Usage in Pregnancy: According to published and not published reports, valproic acid may produce teratogenic effects, such as neural tube defects (e.g. spina bifida) in the offspring of human females receiving the drug during pregnancy. There are data that suggest an increased incidence of congenital malformations associated with the use of valproic acid during pregnancy when compared with some other antiepileptic drugs. Therefore, valproic acid should be considered for women of childbearing potential only after the risks have been thoroughly discussed with the patient and weighed against the potential benefits of the treatment. There are multiple reports that indicate that the use of antiepilepsy drugs during pregnancy results in an increased incidence of birth defects in the offspring. Therefore, antiepileptic drugs should be administered to women of childbearing potential only if they are clearly shown to be essential in the management of their disease.
The data described as follows were gained almost exclusively from women who received valproate to treat epilepsy. The incidence of neural tube defects in the fetus may be increased in mothers receiving valproate during the first trimester of pregnancy. The United States Centers for Disease Control (CDC) has estimated the risk of valproic acid exposed women having children with spina bifida to be approximately 1 to 2%.
Other congenital anomalies (e.g. craniofacial defects, cardiovascular malformations and anomalies involving various body system), compatible and incompatible with life, have been reported. Sufficient data to determine the incidence of these congenital anomalies are not available.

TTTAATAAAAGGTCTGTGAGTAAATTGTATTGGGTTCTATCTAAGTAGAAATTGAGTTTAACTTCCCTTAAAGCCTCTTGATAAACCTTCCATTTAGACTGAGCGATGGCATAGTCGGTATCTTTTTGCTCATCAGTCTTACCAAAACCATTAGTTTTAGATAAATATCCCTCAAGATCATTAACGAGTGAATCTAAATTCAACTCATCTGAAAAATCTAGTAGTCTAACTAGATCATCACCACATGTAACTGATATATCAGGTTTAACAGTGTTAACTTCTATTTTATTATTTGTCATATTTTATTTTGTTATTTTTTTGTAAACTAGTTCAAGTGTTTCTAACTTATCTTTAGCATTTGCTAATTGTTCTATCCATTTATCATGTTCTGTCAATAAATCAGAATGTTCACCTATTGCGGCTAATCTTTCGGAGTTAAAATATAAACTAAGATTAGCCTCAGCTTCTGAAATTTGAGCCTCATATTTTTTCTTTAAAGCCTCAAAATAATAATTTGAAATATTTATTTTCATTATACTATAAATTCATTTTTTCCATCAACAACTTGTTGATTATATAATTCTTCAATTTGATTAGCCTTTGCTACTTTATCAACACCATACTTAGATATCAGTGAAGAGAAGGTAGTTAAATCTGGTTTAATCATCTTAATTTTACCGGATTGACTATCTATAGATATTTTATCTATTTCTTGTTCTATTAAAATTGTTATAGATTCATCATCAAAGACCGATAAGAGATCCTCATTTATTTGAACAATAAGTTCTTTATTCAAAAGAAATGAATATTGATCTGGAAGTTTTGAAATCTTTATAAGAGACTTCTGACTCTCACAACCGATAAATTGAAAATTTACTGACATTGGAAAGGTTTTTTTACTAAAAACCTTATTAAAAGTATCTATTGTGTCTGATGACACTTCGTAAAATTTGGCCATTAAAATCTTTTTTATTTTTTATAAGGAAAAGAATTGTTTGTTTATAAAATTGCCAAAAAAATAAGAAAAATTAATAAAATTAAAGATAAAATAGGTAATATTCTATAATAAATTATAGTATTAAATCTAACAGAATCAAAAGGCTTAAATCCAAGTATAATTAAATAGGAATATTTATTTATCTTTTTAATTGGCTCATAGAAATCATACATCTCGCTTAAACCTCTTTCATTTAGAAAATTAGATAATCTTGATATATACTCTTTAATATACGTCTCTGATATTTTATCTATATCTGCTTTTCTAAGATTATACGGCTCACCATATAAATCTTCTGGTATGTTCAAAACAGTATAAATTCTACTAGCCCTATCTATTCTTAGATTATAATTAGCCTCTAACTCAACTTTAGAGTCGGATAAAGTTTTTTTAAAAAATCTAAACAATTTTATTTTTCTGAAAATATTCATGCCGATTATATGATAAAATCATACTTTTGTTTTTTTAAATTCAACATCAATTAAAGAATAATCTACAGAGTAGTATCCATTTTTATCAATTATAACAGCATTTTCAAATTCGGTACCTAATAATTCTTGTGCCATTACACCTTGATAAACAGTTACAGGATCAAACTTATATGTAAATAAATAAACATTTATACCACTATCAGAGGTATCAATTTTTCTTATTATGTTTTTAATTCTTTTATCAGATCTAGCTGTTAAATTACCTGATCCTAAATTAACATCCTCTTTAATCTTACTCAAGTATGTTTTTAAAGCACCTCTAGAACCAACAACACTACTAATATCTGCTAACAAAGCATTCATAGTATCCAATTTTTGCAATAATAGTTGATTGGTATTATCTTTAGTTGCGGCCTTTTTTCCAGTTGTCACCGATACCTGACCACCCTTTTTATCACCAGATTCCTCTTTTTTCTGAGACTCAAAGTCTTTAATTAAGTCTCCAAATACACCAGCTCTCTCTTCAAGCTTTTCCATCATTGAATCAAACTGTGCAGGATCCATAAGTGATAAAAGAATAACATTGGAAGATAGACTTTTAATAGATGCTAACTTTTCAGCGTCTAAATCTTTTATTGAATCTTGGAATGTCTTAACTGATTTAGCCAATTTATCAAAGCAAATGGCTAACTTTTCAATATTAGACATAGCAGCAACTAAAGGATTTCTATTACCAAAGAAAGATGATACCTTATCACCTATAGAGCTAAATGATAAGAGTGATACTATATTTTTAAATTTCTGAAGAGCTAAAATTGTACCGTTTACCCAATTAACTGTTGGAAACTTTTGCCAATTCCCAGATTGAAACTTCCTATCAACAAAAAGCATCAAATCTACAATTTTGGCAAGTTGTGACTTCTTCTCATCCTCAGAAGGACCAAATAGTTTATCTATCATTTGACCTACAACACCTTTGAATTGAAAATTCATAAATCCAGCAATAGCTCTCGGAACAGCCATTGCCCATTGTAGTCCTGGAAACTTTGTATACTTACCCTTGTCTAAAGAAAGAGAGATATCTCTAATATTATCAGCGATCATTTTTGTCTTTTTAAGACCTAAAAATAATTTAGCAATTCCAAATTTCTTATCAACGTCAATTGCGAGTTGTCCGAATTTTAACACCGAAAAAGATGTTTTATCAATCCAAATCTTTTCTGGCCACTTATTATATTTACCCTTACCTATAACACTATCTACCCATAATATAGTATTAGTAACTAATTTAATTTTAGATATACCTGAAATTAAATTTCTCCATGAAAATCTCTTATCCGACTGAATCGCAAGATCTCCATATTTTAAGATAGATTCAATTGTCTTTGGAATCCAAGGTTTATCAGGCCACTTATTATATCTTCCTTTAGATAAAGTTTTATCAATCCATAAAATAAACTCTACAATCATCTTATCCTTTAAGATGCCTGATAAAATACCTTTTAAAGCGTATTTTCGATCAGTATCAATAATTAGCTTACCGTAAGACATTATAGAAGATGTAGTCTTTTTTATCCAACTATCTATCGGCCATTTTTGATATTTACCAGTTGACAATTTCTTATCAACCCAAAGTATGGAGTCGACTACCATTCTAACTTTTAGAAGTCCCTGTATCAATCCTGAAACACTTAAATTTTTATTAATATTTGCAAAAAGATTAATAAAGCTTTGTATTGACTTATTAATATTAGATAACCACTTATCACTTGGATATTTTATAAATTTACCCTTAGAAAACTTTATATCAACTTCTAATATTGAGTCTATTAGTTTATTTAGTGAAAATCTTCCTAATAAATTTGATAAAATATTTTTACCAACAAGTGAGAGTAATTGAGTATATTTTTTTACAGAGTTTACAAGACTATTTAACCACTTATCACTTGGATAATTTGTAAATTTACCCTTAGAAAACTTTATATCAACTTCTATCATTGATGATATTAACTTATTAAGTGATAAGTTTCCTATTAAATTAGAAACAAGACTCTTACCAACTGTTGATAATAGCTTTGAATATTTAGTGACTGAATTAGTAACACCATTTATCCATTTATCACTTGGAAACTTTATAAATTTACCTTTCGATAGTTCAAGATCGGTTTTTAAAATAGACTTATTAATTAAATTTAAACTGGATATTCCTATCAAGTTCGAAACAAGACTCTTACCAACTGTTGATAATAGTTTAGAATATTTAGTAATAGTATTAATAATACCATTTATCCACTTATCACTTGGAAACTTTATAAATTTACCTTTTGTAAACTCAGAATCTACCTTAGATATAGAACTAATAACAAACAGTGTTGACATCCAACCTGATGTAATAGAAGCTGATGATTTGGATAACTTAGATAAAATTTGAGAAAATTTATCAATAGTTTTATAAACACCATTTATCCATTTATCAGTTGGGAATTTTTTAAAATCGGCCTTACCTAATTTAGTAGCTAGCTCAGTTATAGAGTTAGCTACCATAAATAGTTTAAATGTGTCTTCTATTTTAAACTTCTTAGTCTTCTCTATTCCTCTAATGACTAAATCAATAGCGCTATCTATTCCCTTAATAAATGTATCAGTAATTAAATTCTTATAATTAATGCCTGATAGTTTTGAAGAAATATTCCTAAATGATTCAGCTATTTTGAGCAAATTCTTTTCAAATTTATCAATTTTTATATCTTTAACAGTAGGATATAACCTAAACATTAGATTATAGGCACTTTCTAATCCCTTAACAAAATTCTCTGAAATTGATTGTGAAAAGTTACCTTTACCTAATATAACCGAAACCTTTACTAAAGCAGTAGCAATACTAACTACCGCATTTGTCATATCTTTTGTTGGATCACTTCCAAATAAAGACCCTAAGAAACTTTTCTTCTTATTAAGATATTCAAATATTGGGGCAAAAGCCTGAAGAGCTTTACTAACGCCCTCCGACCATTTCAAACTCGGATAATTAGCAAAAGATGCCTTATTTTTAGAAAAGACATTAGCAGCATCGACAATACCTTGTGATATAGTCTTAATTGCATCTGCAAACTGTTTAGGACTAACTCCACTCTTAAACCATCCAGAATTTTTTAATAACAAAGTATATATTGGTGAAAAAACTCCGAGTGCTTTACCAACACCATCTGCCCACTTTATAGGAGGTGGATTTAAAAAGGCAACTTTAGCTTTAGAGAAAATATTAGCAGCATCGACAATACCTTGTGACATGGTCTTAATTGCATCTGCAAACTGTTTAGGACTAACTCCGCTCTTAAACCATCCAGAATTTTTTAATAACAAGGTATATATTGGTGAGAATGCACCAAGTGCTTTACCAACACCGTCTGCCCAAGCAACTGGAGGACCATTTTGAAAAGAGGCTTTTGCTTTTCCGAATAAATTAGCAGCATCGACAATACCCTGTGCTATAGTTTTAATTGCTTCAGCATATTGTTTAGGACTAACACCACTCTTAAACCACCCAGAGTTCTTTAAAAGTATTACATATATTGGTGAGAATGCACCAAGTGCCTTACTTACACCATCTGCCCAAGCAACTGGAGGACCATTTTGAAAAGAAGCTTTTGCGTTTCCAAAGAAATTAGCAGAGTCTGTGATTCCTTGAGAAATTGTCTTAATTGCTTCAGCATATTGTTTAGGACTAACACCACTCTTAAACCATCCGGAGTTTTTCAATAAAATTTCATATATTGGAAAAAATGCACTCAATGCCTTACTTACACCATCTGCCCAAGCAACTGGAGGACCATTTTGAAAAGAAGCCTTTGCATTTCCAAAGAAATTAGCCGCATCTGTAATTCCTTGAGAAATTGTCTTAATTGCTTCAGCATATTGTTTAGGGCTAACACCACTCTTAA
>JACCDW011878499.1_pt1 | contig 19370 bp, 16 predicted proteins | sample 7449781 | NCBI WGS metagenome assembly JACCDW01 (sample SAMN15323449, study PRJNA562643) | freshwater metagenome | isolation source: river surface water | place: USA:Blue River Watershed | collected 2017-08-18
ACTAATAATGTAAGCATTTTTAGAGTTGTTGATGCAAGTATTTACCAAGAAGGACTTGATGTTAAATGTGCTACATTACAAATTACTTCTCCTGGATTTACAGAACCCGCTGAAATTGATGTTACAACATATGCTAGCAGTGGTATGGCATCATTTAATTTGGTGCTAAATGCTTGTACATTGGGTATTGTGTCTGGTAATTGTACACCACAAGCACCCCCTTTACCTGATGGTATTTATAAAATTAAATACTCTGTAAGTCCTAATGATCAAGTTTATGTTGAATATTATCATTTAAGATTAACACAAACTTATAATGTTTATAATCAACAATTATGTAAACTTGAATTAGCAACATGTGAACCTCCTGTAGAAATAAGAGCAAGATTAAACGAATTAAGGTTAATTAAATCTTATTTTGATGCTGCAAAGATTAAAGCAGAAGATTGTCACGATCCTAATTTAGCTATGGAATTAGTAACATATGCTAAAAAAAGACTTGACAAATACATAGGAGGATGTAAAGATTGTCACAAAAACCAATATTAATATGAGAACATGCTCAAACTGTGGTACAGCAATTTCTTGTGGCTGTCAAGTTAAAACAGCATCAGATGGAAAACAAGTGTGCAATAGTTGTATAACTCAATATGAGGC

The higher incidence of congenital anomalies in antiepileptic drug-treated women with seizure disorders cannot be regarded as a cause and effect relationship. There are intrinsic methodological problems in obtaining adequate data on drug teratogenicity in humans; genetic factors or the epileptic condition itself, may be more important than drug therapy in contributing to congenital anomalies.
There have been reports of developmental delay, autism and/or autism spectrum disorder in the offspring of women exposed to valproic acid during pregnancy.
Patients taking valproate may develop clotting abnormalities. A patient who had low fibrinogen when taking multiple anticonvulsants including valproate gave birth to an infant with afibrinogenemia who subsequently died of hemorrhage. If valproate is used in pregnancy, the clotting parameters should be monitored carefully.
Hepatic failure, resulting in the death of newborn and of an infant, has been reported following the use of valproate during pregnancy.
Tests to detect neural tube and other defects using current accepted procedures should be considered a part of routine prenatal care in childbearing women receiving valproate. Antiepileptic drugs should not be discontinued abruptly in patients in whom the drug is administered to prevent major seizures because of the strong possibility of precipitating status epilepticus with attendant hypoxia and threat to life. In individual cases where the severity and frequency of the seizure disorder are such that the removal of medication does not pose a serious threat to the patient, discontinuation of the drug may be considered prior to and during pregnancy, although it cannot be said with any confidence that even minor seizure do not pose some hazard to the developing embryo of fetus.
Nursing Mothers: Valproate is excreted in breast milk. It is not known what the effect this would have on a nursing infant. Consideration should be given to discontinuing nursing when valproic acid administered to a nursing woman.